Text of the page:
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Latina advocacy day






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  • Thank you for this opportunity today to talk about education investment in Colorado. Colorado has a severe school funding crisis, it affects every district, every education institution, every student. As we think about education as the base from which so much is affected, the prosperity of our economy, the potential of our workforce, and the health of our communities. Tom Clark, VP of the Denver Metro Chamber said,
  • [LET THEM READ MISSION STATEMENT] We believe Colorado must provide adequate and equalized funding for public schools so that all Colorado children have access to an excellent, comprehensive education that prepares them for the 21st century global economy. NEXT SLIDE
  • [LET THEM READ MISSION STATEMENT] We believe Colorado must provide adequate and equalized funding for public schools so that all Colorado children have access to an excellent, comprehensive education that prepares them for the 21st century global economy. NEXT SLIDE
  • Can’t measure all those things, so we look at proxies. Data comparisons for Colorado and the rest of the nation.
  • HOW LOW CAN HIGHER ED GO? It’s not just K-12. Higher ed funding is also dismal. In fact, even more so since it was thrown a life line this year from federal stimulus dollars that disappear next year. The Governor’s Office has proposed a 9% tuition hike. *[Per capita = amount of funding spent by state divided by Colorado’s population.]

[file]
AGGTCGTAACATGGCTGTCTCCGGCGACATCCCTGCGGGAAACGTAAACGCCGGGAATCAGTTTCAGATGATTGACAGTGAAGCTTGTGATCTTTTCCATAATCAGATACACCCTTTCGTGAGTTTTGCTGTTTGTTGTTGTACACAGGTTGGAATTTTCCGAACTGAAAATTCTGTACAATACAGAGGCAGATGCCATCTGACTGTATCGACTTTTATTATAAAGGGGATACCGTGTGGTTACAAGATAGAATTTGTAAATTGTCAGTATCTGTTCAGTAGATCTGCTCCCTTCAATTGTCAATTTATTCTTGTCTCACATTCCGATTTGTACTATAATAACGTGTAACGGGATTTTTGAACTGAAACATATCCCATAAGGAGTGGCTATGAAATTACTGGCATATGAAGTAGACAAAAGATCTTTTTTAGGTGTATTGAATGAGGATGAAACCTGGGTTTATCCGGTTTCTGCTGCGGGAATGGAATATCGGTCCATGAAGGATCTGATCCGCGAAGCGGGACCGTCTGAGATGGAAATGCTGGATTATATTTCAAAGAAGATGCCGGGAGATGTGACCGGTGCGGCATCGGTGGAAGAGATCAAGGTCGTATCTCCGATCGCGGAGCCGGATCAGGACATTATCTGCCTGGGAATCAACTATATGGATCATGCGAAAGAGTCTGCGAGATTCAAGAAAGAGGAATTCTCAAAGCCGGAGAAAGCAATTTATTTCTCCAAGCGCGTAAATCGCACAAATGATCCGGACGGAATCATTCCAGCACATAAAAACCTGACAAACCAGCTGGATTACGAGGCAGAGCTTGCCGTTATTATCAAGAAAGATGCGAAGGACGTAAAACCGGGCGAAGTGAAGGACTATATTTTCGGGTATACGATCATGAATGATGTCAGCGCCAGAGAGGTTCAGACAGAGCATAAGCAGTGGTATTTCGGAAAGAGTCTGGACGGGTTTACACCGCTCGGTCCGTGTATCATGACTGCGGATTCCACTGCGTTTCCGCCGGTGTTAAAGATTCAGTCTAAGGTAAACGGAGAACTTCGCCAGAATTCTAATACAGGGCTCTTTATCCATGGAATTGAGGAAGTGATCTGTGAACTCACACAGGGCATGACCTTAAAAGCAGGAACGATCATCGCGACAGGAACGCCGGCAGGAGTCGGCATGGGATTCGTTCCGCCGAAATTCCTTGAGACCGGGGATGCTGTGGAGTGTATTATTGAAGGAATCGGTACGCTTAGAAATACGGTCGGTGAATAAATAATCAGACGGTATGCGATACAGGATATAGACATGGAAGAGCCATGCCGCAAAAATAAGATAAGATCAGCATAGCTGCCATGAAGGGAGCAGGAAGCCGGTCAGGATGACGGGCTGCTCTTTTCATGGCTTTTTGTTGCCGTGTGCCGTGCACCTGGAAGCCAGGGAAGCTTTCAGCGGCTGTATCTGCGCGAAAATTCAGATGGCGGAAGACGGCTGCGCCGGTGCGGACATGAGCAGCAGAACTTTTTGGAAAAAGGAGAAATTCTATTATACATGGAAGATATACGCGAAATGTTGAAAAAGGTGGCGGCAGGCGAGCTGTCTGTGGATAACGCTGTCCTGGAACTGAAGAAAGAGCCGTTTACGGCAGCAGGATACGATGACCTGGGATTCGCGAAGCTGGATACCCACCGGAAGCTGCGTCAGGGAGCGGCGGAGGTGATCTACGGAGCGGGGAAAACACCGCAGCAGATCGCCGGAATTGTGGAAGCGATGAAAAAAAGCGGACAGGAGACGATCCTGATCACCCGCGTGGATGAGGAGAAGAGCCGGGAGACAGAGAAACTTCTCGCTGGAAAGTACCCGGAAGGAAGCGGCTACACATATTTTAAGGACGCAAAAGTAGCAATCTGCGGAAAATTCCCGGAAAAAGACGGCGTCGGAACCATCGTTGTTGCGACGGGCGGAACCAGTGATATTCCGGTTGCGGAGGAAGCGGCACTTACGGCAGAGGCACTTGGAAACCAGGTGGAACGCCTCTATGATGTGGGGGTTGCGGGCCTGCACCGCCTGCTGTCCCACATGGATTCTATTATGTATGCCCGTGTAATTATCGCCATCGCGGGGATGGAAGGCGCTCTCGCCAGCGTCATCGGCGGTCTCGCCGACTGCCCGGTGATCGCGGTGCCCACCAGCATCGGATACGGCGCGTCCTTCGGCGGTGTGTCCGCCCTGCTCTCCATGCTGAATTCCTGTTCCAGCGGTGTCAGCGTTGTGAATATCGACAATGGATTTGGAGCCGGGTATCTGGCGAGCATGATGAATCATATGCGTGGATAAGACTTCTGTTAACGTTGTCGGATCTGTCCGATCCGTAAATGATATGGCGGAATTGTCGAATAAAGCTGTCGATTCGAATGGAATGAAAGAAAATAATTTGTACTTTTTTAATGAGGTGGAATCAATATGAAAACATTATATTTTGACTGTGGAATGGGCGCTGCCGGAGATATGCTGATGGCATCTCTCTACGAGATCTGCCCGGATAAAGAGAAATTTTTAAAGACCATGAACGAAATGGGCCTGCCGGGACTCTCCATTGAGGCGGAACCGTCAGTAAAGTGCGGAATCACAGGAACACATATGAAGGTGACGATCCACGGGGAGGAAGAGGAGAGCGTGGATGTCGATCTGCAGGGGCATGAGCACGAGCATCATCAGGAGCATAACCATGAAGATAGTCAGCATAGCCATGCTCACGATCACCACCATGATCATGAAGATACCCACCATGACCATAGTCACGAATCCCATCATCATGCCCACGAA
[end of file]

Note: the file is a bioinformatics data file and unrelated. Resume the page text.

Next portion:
• This graph shows how Colorado compares to the rest of the nation in school funding over the past 30 years. The black line represents the national average on per-pupil funding. The red line is where Colorado stands in per pupil spending as compared to the national average. This is really a tale about three Constitutional Amendments passed by the people of Colorado over the past 28 years - The Gallagher Amendment, Tax Payer’s Bill of Rights (TABOR) and Amendment 23, and the graph reveals their impact on the availability of resources for our schools and kids. As you can see, Colorado’s investment in education in comparison to the rest of the nation has fallen dramatically, a trend which continues with alarming speed. The fiscal policies of the past 28 years have prevented the state from adequately investing in K-12 education, higher education and other critical state services. Unfortunately, things aren’t looking better in the immediate future. In fact, they look worse. Until we as a state, vote to change the way we budget and fund our schools, Colorado can expect to fall further and further behind the rest of the nation. _________________________________________ Let’s start with the passage of the Gallagher Amendment in 1982 (represented by the green vertical line). As you can see, at that time Colorado actually funded its schools approximately $200 above the national average. Gallagher’s goal was to reduce property taxes and it was very successful in its mission. Property taxes used to be the major source for education funding, but Gallagher, combined with the passage of a subsequent amendment known as TABOR (Tax Payer’s Bill of Rights), changed all that. Now it is the State’s general fund that is the major source of funding for our schools. The state has had to replace revenue lost in property taxes. As a result, the greater demand on the state budget for funding schools has taken funds away from other critical services such as higher education, transportation, prisons, and health care. As mentioned, in 1992 Coloradoans passed TABOR, the most restrictive spending limitation on any state in the country. It has constrained the state ’ s ability to keep and use the revenue it collects for the general fund. As a result, the state doesn ’ t have the resources to invest in education, let alone other critical services such as health care, transportation, prisons, and higher education. The graph vividly shows how, since the passage of TABOR, Colorado ’ s investment in education has dramatically fallen in comparison to the rest of the nation. As a result, Coloradoans grew concerned. In 2000, Amendment 23 was passed as an attempt to thwart the downward spiral in education funding. At that time, spending was already about $700 below the national average. Amendment 23 requires the state to increase school funding each year for 10 years by 1% plus inflation. Though it is hard to imagine what would have happened if Amendment 23 didn’t pass, the chart shows Colorado continues to fall further and further behind the rest of the country in education funding. Today, Amendment 23 has returned Colorado to the level of funding we had in 1989 in real dollars.